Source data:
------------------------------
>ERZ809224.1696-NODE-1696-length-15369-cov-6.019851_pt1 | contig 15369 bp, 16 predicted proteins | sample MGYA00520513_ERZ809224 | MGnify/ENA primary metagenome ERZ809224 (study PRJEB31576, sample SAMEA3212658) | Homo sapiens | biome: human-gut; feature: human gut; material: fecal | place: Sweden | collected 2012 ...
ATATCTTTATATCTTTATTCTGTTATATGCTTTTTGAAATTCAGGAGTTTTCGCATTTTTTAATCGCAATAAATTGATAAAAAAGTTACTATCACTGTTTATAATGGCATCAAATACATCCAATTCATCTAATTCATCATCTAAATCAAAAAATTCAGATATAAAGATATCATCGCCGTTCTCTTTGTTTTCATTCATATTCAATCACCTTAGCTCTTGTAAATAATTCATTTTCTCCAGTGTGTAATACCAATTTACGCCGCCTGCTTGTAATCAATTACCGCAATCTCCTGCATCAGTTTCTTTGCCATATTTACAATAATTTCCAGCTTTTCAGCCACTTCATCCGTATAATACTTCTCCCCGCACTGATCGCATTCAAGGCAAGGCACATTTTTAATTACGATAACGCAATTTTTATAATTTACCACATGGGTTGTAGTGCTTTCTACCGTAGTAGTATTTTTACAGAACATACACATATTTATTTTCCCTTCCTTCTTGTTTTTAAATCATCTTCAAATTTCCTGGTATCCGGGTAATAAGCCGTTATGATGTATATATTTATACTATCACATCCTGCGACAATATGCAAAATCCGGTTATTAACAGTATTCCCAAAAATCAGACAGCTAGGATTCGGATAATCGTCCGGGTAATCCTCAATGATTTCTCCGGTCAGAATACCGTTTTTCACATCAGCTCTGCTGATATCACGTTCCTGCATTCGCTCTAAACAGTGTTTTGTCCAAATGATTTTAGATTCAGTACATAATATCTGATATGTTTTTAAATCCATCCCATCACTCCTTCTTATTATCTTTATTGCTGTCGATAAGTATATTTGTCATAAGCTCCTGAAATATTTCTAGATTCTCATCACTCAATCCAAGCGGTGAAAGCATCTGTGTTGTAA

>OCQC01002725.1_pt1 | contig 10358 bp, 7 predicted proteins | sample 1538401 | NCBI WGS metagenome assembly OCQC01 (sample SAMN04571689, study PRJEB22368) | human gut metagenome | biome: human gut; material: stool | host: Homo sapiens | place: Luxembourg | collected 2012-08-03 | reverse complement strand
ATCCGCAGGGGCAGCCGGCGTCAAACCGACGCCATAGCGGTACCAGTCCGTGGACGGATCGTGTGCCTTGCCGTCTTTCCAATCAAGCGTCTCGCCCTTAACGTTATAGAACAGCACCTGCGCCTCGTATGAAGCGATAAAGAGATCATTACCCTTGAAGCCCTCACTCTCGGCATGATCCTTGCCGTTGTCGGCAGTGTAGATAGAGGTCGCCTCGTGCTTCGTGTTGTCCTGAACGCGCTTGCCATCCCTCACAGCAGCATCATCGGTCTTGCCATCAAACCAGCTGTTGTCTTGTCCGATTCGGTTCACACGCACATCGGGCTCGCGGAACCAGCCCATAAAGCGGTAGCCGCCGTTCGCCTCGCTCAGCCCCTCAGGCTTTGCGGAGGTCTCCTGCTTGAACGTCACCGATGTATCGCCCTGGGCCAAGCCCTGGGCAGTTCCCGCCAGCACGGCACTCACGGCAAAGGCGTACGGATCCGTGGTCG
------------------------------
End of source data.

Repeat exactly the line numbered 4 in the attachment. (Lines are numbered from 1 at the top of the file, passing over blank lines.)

ATCCGCAGGGGCAGCCGGCGTCAAACCGACGCCATAGCGGTACCAGTCCGTGGACGGATCGTGTGCCTTGCCGTCTTTCCAATCAAGCGTCTCGCCCTTAACGTTATAGAACAGCACCTGCGCCTCGTATGAAGCGATAAAGAGATCATTACCCTTGAAGCCCTCACTCTCGGCATGATCCTTGCCGTTGTCGGCAGTGTAGATAGAGGTCGCCTCGTGCTTCGTGTTGTCCTGAACGCGCTTGCCATCCCTCACAGCAGCATCATCGGTCTTGCCATCAAACCAGCTGTTGTCTTGTCCGATTCGGTTCACACGCACATCGGGCTCGCGGAACCAGCCCATAAAGCGGTAGCCGCCGTTCGCCTCGCTCAGCCCCTCAGGCTTTGCGGAGGTCTCCTGCTTGAACGTCACCGATGTATCGCCCTGGGCCAAGCCCTGGGCAGTTCCCGCCAGCACGGCACTCACGGCAAAGGCGTACGGATCCGTGGTCG